Harry Hayfield’s review
Mill Hill on Blackburn with Darwen (Lab defence)
Result of council at last election (2015): Labour 47, Conservatives 14, Liberal Democrats 3 (Labour majority of 30)
Result of ward at last election (2012): Labour 967 (66%), Conservatives 264 (18%), Liberal Democrat 220 (15%)
Candidates duly nominated: Alan Dean (Lib Dem), Michael Longbottom (UKIP), Carl Nuttall (Lab), Helen Tolley (Con)
Blackburn, home of the former Foreign Secretary Jack Straw, was always supposed to be a rock solid Labour council, however thanks to the introduction of Darwen (part of the always marginal Rossendale and Darwen constituency) by 2007, Labour actually managed to lose control of the council and reached their nadir in 2008 when they only managed to win 27 seats out of 64. However from 2010 onwards Labour recovered their ground overtaking their 2004 score in 2011 and reaching a peak in 2014 with 48 councillors out of 64 but with a net loss in May and the Conservatives making two net gains is the tide turning against Labour again?
New Tredegar on Caerphilly (Lab defence)
Result of council at last election (2012): Labour 50, Plaid Cymru 20, Independents 3 (Labour majority of 27)
Result of ward at last election (2012): Emboldened denotes elected
Labour 965, 744 (83%)
Independent 362 (17%)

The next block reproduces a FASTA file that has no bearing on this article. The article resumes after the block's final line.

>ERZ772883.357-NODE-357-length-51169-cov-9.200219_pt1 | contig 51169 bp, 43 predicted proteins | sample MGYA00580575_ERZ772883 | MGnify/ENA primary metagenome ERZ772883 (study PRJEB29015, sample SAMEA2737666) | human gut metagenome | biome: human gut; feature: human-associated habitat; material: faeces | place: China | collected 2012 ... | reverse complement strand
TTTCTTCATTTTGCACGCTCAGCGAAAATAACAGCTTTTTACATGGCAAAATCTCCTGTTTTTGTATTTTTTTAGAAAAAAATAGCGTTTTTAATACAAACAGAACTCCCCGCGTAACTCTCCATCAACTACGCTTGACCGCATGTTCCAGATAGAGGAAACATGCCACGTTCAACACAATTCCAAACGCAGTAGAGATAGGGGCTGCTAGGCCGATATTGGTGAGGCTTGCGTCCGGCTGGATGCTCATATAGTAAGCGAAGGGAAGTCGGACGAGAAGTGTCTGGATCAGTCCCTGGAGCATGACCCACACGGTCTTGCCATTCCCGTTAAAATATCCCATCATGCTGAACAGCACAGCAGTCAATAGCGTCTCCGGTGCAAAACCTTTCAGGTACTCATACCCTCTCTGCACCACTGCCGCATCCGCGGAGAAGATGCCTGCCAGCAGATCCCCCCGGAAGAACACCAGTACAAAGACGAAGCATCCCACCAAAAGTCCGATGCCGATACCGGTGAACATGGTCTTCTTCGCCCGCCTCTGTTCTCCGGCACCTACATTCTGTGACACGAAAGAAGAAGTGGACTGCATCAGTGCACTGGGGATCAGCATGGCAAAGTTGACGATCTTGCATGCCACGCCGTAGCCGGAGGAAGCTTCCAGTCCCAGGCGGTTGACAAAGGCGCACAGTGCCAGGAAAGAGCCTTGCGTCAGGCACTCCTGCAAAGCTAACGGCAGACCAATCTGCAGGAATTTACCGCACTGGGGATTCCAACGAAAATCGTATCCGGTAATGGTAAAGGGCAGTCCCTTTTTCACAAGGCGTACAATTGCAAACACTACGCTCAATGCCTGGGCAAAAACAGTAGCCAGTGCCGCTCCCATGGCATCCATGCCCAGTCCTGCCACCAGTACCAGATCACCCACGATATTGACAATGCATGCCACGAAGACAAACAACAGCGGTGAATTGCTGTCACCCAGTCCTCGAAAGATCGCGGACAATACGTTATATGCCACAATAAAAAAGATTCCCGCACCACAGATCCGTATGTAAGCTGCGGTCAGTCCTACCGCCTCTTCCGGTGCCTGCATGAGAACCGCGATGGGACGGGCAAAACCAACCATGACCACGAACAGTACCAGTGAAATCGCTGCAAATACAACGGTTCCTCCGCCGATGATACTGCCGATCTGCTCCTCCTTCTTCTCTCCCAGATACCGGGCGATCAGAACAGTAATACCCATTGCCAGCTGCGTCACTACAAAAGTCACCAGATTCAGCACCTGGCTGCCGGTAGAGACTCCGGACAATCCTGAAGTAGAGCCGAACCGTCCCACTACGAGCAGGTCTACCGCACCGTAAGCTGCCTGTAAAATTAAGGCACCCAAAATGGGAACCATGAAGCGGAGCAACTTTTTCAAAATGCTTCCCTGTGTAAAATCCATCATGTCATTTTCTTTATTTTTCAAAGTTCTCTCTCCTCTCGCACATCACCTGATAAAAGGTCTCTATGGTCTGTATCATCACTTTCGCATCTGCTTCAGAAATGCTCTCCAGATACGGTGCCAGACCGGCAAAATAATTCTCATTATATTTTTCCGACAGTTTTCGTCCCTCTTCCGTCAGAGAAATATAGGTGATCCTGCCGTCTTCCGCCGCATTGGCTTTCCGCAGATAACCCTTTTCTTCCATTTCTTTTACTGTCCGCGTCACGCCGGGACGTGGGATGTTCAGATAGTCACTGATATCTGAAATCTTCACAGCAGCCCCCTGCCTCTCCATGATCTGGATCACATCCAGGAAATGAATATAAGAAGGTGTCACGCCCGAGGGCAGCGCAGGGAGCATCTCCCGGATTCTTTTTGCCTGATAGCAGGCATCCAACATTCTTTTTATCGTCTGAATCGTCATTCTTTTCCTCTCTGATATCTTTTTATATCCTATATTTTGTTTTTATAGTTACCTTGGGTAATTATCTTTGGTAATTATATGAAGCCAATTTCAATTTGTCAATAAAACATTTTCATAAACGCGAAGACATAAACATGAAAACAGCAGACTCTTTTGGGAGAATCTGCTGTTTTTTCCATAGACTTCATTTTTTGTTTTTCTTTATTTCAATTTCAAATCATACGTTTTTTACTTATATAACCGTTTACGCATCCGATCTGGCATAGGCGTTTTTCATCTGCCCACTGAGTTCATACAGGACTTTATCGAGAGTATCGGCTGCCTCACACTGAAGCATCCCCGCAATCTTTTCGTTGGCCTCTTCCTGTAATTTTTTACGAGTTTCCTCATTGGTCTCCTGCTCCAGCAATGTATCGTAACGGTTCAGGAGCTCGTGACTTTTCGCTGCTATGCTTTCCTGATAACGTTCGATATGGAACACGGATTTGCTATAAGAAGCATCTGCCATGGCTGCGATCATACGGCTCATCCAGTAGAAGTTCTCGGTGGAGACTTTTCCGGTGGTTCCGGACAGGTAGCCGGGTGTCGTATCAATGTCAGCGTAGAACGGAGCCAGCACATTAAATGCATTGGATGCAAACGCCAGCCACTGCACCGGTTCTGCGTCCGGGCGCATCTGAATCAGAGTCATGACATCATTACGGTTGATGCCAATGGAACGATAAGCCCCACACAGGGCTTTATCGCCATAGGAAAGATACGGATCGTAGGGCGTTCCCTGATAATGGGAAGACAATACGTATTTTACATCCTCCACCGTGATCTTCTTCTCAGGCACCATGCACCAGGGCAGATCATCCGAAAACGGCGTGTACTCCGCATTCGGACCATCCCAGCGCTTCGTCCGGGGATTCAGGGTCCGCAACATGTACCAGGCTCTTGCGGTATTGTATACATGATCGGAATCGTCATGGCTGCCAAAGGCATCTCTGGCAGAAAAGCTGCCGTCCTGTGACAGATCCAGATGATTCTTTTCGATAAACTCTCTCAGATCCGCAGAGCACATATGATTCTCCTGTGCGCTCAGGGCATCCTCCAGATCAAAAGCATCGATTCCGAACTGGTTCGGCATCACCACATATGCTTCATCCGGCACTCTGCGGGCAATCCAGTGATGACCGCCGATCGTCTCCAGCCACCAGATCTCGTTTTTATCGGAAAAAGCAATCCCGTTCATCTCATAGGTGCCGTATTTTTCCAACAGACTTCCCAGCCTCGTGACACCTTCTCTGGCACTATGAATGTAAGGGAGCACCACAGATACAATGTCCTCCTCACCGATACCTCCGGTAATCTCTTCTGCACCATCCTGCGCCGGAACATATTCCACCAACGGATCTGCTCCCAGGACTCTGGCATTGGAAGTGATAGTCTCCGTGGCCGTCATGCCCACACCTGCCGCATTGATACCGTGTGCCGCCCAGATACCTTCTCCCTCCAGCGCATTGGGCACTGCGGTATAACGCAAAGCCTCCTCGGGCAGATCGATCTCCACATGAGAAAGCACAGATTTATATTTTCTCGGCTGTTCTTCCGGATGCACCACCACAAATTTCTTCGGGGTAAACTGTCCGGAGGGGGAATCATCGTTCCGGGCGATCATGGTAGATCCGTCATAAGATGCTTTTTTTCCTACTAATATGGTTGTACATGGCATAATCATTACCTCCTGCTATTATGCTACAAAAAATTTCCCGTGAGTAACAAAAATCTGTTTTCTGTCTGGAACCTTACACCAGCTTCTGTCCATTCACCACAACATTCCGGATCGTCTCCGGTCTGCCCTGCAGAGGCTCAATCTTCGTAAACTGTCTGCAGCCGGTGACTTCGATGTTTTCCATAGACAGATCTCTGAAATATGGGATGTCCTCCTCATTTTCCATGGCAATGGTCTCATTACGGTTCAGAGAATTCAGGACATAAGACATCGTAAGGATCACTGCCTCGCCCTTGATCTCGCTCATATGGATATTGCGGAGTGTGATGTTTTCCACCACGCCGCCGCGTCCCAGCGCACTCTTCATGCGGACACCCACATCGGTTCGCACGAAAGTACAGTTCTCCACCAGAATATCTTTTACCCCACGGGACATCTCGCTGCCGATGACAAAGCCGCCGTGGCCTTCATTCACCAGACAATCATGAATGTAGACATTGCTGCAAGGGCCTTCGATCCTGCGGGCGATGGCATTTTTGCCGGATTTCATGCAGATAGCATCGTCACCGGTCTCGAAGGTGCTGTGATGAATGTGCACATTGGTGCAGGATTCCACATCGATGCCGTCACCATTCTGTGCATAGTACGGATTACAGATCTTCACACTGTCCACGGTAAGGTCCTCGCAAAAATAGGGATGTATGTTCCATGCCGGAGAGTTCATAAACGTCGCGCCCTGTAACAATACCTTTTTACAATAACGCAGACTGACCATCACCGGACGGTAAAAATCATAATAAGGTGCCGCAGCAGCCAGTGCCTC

Candidates duly nominated: Mark Evans (Lab), Ian Gorman (UKIP), Robert Lea (Con)
The natural assumption of most people to Caerphilly would be “Yawn, Labour hold, next council please!” but to disregard Caerphilly would be most unkind as this council has actually been very surprising since it’s creation in 1995. Admittedly those first elections were as predictable as ever. Labour 56 councillors out of 68 with a 63% vote share but then things “turned on a dime” in 1999. Not only did Plaid Cymru manage to win Islwyn in the Assembly elections but as the local elections were held on the same day, Plaid did what many thought to be impossible. They won control of their first council in the South Wales valleys polling 45% of the vote and winning 39 councillors. This shocked Labour so much that one of the first actions of the 1999 – 2003 Assembly was a rule that local elections and Assembly elections would never be held on the same day ever again. And so having regained Islwyn in 2003, Labour regained Caerphilly in 2004 and vowed never to mention 1999 again. However, the electors of Caerphilly didn’t get the memo as in 2008 Labour lost control again and although they were the largest party Plaid sprang at the chance and combining their 32 councillors with the nine Independents elected Labour were knocked out of power for the second time in fifteen years. Of course normal service was resumed in 2012 but never count out Plaid from springing a surprise in Caerphilly. Of course, that won’t happen in this by-election but with UKIP coming second at the general election (Islwyn 20% vote, Caerphilly 19% vote) could UKIP manage to break through and actually win a Welsh local by-election?
Long Ditton on Elmbridge (Lib Dem defence)
Result of council at last election (2015): Conservatives 33, Ratepayers 19, Liberal Democrats 7, Independent 1 (Conservative majority of 6)
Result of ward at last election (2012): Liberal Democrat 916 (47%), Conservatives 888 (45%), Labour 151 (8%)
Candidates duly nominated: Susannah Cunningham (UKIP), Hugh Evans (Con), Laura Harmour (Green), Neil Houston (Lib Dem)